Skip to main content

An oil pump jack pumps oil in a field near Calgary, Alberta, July 21, 2014.

Todd Korol/Reuters

The commodities slump has driven down wages in Alberta, with declines spreading from the natural resources sector to other parts of the province's economy.

The average weekly pay in Alberta fell 2.4 per cent to $1,130 in the year ended in November, according to Statistics Canada's survey of employment, payrolls and hours released Thursday.

Earnings for mining, oil and gas employees fell 4 per cent and other sectors such as construction and real estate also saw a drop in wages.

Story continues below advertisement

"It was inevitable that the longer the oil slump lasted, the wider the net would be spread in terms of weakness," said Douglas Porter, chief economist with Bank of Montreal.

"We clearly are beginning to see that weakness spread to other sectors," he said.

The average weekly pay in transportation fell 1.65 per cent to $1,269.

Accommodation and food services fell 4 per cent to $413, real estate fell 4 per cent to $1,129 and construction dropped 5 per cent to $1,443.

Saskatchewan, a province plentiful in oil and potash, also saw weakness in wages. The average weekly pay fell 1.2 per cent to $980 in the year ended in November, Statscan said. Mining, oil and gas wages dropped 8 per cent and the accommodation and food services sector was down 3.6 per cent.

Although earnings in those two provinces have dropped, they still top the rest of the country. Alberta's average weekly pay, for example, is 18 per cent higher than the national average.

The shortage of labour during the decade-long commodities boom was responsible for driving up salaries in Alberta, Saskatchewan and Newfoundland and Labrador. Now that trend has reversed. "Wages are poised to correct towards the national norm," Mr. Porter said.

Story continues below advertisement

Resource-rich provinces are on track to shoulder more job losses and wage declines this year. Potash Corp. of Saskatchewan Inc. and Penn West Petroleum Ltd. were the latest commodity producers to announce spending reductions. Potash Corp. cut its dividend for the first time in its history and announced the closing of its New Brunswick potash mine. Penn West slashed its spending for this year by 90 per cent.

The loss of employment in the energy and mining industry has pushed Canada's jobless rate to 7.1 per cent. Over the past year, the unemployment rate in Alberta jumped to 7 per cent from 4.8 per cent. In Saskatchewan, the rate rose to 5.5 per cent from 3.8 per cent.

Lower-paid employees and labourers have taken the biggest hit in the natural resources sector. The loss of jobs among lower-income earners is nearly quintuple the losses among the highest-paid workers since oil prices started plunging a year and a half ago.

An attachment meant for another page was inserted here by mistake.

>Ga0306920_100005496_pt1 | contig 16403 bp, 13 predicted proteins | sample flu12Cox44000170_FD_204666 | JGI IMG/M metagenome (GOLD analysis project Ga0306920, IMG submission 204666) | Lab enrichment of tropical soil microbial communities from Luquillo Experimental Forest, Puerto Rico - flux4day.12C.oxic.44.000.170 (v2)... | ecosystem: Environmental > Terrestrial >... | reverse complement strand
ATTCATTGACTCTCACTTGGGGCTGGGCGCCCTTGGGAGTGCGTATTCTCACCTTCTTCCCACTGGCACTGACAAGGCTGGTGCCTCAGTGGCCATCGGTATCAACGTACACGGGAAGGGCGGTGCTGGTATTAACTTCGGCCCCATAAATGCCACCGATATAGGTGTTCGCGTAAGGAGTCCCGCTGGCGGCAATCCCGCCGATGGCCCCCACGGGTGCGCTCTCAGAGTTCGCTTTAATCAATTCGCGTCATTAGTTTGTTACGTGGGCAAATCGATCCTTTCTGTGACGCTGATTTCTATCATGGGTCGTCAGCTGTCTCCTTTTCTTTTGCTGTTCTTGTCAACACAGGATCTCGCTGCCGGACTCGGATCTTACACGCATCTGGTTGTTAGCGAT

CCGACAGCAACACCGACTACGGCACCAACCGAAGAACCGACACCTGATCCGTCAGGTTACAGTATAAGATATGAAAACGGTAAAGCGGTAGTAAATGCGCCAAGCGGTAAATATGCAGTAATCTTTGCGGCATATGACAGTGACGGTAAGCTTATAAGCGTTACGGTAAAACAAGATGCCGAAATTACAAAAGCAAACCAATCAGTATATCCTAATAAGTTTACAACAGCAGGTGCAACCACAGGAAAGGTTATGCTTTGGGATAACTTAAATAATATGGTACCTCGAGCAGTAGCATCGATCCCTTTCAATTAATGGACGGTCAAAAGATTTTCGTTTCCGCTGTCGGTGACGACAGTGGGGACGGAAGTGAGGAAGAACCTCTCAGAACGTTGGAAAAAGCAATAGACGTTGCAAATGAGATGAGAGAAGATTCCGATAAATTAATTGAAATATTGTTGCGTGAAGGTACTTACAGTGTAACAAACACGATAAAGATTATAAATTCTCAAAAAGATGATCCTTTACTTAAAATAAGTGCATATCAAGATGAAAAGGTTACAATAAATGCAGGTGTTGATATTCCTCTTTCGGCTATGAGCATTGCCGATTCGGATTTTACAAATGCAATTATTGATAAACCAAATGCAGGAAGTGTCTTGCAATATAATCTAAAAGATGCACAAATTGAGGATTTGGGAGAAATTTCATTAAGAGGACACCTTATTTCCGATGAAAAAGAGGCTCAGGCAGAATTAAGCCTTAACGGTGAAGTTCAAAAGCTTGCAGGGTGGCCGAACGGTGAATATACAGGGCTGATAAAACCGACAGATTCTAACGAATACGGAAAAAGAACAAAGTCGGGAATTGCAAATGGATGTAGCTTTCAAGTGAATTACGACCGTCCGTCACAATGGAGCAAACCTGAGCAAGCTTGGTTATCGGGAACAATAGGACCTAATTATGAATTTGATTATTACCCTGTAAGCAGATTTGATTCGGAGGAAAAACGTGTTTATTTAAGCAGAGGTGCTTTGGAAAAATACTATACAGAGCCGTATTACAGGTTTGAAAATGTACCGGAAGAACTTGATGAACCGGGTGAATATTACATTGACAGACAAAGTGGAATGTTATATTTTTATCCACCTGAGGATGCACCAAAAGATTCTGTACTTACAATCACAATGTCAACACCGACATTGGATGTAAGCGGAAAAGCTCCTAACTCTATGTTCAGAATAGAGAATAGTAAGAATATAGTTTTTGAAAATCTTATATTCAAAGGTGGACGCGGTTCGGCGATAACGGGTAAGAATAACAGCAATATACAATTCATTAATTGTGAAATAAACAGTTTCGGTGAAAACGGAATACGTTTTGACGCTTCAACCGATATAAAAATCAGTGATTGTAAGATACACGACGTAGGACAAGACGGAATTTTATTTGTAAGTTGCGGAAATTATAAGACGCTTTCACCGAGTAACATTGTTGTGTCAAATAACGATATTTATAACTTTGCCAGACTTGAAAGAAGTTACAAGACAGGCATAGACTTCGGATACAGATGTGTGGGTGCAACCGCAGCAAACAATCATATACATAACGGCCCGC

"Last year was the year that energy was hard hit. This year will be the year that weakness spreads more broadly across the oil-producing provinces," said Robert Kavcic, senior economist with Bank of Montreal.

The payroll survey lags the Labour Force Survey by nearly two months, though it is considered a better gauge of the labour market because it relies on payroll deduction information. Oil is trading around $33 (U.S.) a barrel compared with $100 a barrel in 2014.

Report an error Editorial code of conduct
Tickers mentioned in this story
Unchecking box will stop auto data updates
Due to technical reasons, we have temporarily removed commenting from our articles. We hope to have this fixed soon. Thank you for your patience. If you are looking to give feedback on our new site, please send it along to feedback@globeandmail.com. If you want to write a letter to the editor, please forward to letters@globeandmail.com.

Welcome to The Globe and Mail’s comment community. This is a space where subscribers can engage with each other and Globe staff. Non-subscribers can read and sort comments but will not be able to engage with them in any way. Click here to subscribe.

If you would like to write a letter to the editor, please forward it to letters@globeandmail.com. Readers can also interact with The Globe on Facebook and Twitter .

Welcome to The Globe and Mail’s comment community. This is a space where subscribers can engage with each other and Globe staff. Non-subscribers can read and sort comments but will not be able to engage with them in any way. Click here to subscribe.

If you would like to write a letter to the editor, please forward it to letters@globeandmail.com. Readers can also interact with The Globe on Facebook and Twitter .

Discussion loading ...

Cannabis pro newsletter